My son plays some pretty obscure online games. You have to leave the beaten track to find them. About six months ago he was playing one in my dungeon office at home, where I was using hypnosis to coax ideas out of a blank piece of paper. We had this conversation.
HIM: Did you do this ad for (Respectable Upscale Client)? With the blind chameleon?
ME: Yup. We did that.
(Twenty minute pause.)
ME: Why do you ask?
HIM: It's boring. Oh snap—gotcha! High five!
ME: What site are you on?
HIM: Pimped-Out Mutants Slaughterpit 6.
To my son, fourteen with a gentle soul, all games are a version of the same game. Chess, NBA, Slaughterpit. He's interested in the pattern more than the scenario, a valuable life skill. One thing he's not interested in is anything I'm interested in. So what was the Respectable Upscale Client doing in a neighborhood like Slaughterpit?
Answer: looking for me. Those were my cookies at work, moving in the shadows. My son wasn't using his computer, he was using mine. That's the ghost in the machine, the invisible hand at work. Sit laptop-to-laptop with someone you know, and you each get different advertising on the same Web site. And increasingly, you get the same site with different content.
That's because the cookies and pixels that companies drop on your hard drive have recently taken a quantum leap. Data company Acxiom estimates there are 1,500 pieces of data on every American, from income to memberships to subscriptions. A pretty extensive profile. Recently all that offline information has been introduced online. Now behavioral targeting—and next social targeting—use super-informed cookies to reach not just you but the friends and contacts in your social networks too.
For a marketer it means less wastage, a better ROI, and a much more intelligent use of everyone's time. In David Mamet's Glengarry Glen Ross, Blake says to Shelley Levene: "These are the new leads. These are the Glengarry leads. And to you they're gold, and you don't get them. Why? Because to give them to you would be throwing them away. They're for closers."
I recently watched a 1968 documentary by the Maysles Brothers called Salesman. You feel David Mamet must have seen the film too. The salesmen sell bibles, or try to. There are scenes of squirming discomfort that put Borat in context. The point is, in the Internet age, we're the leads and the cookies are the closers.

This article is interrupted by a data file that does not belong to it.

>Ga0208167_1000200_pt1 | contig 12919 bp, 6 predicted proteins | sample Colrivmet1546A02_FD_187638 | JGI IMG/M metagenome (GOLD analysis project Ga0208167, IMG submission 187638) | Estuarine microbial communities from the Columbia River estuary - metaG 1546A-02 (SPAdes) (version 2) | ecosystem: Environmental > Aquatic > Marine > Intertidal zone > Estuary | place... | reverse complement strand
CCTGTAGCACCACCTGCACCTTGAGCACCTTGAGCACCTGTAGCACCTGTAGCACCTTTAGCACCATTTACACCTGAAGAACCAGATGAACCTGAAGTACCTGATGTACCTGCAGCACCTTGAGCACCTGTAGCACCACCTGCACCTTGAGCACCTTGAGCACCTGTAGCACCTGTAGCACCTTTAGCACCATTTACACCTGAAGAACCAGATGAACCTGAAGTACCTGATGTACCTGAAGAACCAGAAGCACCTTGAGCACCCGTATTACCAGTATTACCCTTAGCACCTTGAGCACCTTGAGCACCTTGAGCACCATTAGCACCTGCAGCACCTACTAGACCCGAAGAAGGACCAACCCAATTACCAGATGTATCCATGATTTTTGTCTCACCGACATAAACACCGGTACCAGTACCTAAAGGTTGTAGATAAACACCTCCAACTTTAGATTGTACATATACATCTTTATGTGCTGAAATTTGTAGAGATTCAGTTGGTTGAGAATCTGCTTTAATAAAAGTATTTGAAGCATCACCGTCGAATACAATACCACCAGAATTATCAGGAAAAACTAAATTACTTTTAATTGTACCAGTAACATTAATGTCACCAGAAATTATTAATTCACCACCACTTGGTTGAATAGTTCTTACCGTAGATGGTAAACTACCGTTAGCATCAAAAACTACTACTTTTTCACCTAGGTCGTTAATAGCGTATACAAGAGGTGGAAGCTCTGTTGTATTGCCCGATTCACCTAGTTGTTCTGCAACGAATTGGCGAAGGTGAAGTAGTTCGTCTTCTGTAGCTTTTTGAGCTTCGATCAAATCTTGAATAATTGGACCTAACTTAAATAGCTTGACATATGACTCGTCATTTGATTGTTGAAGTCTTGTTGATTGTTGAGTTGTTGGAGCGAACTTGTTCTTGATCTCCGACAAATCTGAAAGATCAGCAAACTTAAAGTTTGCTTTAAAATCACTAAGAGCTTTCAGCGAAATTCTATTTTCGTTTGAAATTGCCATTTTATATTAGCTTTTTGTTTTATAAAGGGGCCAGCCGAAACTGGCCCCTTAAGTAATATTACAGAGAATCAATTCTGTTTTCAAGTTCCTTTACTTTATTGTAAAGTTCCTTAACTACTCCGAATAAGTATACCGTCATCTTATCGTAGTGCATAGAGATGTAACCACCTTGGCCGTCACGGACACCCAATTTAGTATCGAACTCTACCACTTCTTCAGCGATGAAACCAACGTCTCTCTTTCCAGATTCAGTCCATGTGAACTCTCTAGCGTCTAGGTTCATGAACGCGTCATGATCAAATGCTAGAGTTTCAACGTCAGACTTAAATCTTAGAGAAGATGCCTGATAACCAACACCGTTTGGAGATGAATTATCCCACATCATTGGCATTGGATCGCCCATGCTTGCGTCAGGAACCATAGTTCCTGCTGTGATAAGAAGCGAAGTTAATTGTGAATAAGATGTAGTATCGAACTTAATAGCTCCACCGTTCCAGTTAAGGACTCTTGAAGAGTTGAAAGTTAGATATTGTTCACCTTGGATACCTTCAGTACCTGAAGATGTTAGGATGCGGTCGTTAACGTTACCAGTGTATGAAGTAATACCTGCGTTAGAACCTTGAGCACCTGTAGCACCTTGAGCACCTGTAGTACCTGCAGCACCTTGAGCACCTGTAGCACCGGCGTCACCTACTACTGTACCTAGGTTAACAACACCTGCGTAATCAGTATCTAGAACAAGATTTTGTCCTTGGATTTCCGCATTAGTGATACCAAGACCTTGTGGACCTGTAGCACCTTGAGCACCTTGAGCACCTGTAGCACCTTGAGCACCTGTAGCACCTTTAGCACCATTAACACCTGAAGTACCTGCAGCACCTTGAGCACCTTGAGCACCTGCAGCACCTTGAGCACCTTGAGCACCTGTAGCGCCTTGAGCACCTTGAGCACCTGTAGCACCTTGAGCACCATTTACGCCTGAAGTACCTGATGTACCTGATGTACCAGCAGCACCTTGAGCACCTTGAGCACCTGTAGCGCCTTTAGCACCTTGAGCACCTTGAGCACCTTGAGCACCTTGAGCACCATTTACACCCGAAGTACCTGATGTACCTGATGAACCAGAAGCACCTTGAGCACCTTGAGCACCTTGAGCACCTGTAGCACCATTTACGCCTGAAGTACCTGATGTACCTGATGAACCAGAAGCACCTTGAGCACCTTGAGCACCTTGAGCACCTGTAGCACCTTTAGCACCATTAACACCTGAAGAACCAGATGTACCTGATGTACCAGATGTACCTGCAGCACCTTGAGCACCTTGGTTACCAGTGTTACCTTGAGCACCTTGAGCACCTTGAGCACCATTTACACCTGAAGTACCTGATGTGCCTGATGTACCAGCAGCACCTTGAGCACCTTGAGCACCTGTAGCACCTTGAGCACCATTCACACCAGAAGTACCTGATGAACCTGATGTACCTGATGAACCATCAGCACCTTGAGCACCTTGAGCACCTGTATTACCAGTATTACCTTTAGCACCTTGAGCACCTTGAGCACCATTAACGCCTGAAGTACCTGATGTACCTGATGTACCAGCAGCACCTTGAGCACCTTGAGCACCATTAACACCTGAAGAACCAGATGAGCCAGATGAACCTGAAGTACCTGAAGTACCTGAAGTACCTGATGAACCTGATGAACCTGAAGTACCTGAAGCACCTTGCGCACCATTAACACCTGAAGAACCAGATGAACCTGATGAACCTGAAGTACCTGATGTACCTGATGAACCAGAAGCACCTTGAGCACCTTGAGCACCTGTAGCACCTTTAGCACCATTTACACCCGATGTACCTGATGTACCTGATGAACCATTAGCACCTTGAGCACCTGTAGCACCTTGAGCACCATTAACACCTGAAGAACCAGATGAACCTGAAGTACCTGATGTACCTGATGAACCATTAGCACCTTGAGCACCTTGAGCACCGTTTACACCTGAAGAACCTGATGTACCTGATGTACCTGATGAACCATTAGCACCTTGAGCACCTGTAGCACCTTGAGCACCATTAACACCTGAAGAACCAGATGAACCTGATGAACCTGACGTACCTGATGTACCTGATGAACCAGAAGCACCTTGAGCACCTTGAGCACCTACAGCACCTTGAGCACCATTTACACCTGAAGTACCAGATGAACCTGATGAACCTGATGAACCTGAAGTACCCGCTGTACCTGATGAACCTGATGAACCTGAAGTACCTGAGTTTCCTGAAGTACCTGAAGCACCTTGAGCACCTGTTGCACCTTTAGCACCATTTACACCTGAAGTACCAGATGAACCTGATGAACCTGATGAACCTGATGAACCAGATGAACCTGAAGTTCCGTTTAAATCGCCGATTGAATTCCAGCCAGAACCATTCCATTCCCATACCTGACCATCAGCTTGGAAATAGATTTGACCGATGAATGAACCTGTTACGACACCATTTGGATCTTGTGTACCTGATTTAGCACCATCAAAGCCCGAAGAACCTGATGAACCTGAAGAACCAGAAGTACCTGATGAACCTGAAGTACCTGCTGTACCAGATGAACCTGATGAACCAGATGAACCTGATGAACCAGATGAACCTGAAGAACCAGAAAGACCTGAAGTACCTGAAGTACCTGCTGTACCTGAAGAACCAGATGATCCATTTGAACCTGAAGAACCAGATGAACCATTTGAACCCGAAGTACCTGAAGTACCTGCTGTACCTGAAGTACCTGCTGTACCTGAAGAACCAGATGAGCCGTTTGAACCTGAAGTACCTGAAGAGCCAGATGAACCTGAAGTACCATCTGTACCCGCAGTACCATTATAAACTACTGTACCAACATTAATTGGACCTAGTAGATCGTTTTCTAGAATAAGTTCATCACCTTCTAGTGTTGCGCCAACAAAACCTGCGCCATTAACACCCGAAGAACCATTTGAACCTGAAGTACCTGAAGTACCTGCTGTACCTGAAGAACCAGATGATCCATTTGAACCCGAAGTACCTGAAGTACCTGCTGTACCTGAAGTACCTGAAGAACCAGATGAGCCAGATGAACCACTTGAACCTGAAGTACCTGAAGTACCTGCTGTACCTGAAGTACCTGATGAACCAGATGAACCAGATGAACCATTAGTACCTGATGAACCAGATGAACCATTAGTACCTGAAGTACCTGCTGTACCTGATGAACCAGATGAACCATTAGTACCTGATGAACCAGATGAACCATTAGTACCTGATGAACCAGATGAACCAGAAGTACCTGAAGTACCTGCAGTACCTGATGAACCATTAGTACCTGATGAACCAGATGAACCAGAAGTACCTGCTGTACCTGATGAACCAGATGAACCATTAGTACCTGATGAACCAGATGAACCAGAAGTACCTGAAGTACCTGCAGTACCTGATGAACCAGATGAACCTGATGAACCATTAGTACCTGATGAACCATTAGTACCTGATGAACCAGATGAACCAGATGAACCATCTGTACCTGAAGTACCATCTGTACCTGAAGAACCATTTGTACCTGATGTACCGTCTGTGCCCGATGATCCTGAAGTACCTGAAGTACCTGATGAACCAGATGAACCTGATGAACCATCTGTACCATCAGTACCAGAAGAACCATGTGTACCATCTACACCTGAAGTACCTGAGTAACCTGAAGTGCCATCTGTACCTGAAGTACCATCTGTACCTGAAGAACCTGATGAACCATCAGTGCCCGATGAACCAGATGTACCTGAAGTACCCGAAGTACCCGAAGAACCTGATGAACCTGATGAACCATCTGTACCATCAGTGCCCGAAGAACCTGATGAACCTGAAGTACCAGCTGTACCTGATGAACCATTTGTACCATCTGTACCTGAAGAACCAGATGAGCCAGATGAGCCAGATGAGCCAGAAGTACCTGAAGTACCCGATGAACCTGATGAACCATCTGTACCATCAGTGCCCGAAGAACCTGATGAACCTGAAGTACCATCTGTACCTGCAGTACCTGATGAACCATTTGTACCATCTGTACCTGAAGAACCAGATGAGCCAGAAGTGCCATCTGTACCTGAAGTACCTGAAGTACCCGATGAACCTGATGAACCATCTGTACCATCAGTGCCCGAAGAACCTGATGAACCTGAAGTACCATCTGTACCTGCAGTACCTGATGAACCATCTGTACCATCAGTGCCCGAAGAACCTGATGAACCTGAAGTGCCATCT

It's good to be alive now. To personalize your world, escape into your avatar self. Trouble is, the more designed the online experience becomes, the more we edit out the inconvenient truth. And the more we're all in this alone. Customize the facts, and you customize reality. Look at the health-care debate.
Some people believe that the whole thing is a designed experience—life, the universe, and all that. Many of us subscribe to a less religious belief system. Personally, I think design is the product of evolved thinking.
Anyway, if you ever see that video banner we did with the blind chameleon, we won't tell anyone where we found you. Or will we?
Graham Button is a writer from London who worked in advertising for more than twenty years. He took the scenic route to Genesis, passing through agencies in Hong Kong, Toronto and finally New York, where he was a creative director and executive vice president at Grey Worldwide. He has created advertising in most media for every kind of brand and all sorts of companies, including Diageo, Kaiser Permanente, Molson Breweries, GM, and South China Morning Post Newspapers. Beaver Creek, one of the Vail Resorts brands, chose to follow him to Genesis from Grey. Work he originated as a copywriter or championed as a creative director has been recognized in awards shows in Los Angeles, Toronto, New York, London, Cannes, Hong Kong, Singapore, and Sydney and has been featured on America's Funniest Videos and Larry King Live.